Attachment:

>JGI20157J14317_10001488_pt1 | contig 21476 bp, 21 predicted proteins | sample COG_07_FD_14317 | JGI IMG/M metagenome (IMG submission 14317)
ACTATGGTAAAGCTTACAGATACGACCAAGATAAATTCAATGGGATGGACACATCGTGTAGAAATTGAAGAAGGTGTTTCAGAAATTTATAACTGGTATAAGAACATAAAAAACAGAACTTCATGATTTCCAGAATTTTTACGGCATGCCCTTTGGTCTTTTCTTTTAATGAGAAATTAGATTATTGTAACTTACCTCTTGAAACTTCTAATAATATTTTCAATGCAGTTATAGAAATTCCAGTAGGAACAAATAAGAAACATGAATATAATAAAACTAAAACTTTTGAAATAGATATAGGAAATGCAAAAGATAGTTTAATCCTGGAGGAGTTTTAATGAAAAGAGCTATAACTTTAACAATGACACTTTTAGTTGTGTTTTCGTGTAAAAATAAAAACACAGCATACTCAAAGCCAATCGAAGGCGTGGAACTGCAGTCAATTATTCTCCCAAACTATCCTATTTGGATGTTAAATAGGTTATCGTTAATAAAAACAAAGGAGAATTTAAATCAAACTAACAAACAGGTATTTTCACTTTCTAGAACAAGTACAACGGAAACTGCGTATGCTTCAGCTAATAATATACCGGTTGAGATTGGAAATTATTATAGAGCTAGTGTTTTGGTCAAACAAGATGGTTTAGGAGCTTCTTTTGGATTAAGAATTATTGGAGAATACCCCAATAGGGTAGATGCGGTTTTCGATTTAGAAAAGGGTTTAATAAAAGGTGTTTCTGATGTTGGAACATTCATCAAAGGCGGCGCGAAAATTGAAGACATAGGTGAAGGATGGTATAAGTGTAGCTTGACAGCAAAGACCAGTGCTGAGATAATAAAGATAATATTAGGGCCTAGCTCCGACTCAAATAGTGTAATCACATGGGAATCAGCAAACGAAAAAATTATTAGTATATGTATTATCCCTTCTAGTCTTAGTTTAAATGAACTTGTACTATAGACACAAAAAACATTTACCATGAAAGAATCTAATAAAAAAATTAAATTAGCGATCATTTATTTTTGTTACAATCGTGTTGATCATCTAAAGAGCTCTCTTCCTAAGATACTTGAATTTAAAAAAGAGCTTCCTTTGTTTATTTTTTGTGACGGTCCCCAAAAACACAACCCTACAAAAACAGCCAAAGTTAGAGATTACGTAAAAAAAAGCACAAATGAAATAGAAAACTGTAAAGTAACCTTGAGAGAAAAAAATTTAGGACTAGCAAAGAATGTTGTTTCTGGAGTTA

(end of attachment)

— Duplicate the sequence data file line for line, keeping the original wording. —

>JGI20157J14317_10001488_pt1 | contig 21476 bp, 21 predicted proteins | sample COG_07_FD_14317 | JGI IMG/M metagenome (IMG submission 14317)
ACTATGGTAAAGCTTACAGATACGACCAAGATAAATTCAATGGGATGGACACATCGTGTAGAAATTGAAGAAGGTGTTTCAGAAATTTATAACTGGTATAAGAACATAAAAAACAGAACTTCATGATTTCCAGAATTTTTACGGCATGCCCTTTGGTCTTTTCTTTTAATGAGAAATTAGATTATTGTAACTTACCTCTTGAAACTTCTAATAATATTTTCAATGCAGTTATAGAAATTCCAGTAGGAACAAATAAGAAACATGAATATAATAAAACTAAAACTTTTGAAATAGATATAGGAAATGCAAAAGATAGTTTAATCCTGGAGGAGTTTTAATGAAAAGAGCTATAACTTTAACAATGACACTTTTAGTTGTGTTTTCGTGTAAAAATAAAAACACAGCATACTCAAAGCCAATCGAAGGCGTGGAACTGCAGTCAATTATTCTCCCAAACTATCCTATTTGGATGTTAAATAGGTTATCGTTAATAAAAACAAAGGAGAATTTAAATCAAACTAACAAACAGGTATTTTCACTTTCTAGAACAAGTACAACGGAAACTGCGTATGCTTCAGCTAATAATATACCGGTTGAGATTGGAAATTATTATAGAGCTAGTGTTTTGGTCAAACAAGATGGTTTAGGAGCTTCTTTTGGATTAAGAATTATTGGAGAATACCCCAATAGGGTAGATGCGGTTTTCGATTTAGAAAAGGGTTTAATAAAAGGTGTTTCTGATGTTGGAACATTCATCAAAGGCGGCGCGAAAATTGAAGACATAGGTGAAGGATGGTATAAGTGTAGCTTGACAGCAAAGACCAGTGCTGAGATAATAAAGATAATATTAGGGCCTAGCTCCGACTCAAATAGTGTAATCACATGGGAATCAGCAAACGAAAAAATTATTAGTATATGTATTATCCCTTCTAGTCTTAGTTTAAATGAACTTGTACTATAGACACAAAAAACATTTACCATGAAAGAATCTAATAAAAAAATTAAATTAGCGATCATTTATTTTTGTTACAATCGTGTTGATCATCTAAAGAGCTCTCTTCCTAAGATACTTGAATTTAAAAAAGAGCTTCCTTTGTTTATTTTTTGTGACGGTCCCCAAAAACACAACCCTACAAAAACAGCCAAAGTTAGAGATTACGTAAAAAAAAGCACAAATGAAATAGAAAACTGTAAAGTAACCTTGAGAGAAAAAAATTTAGGACTAGCAAAGAATGTTGTTTCTGGAGTTA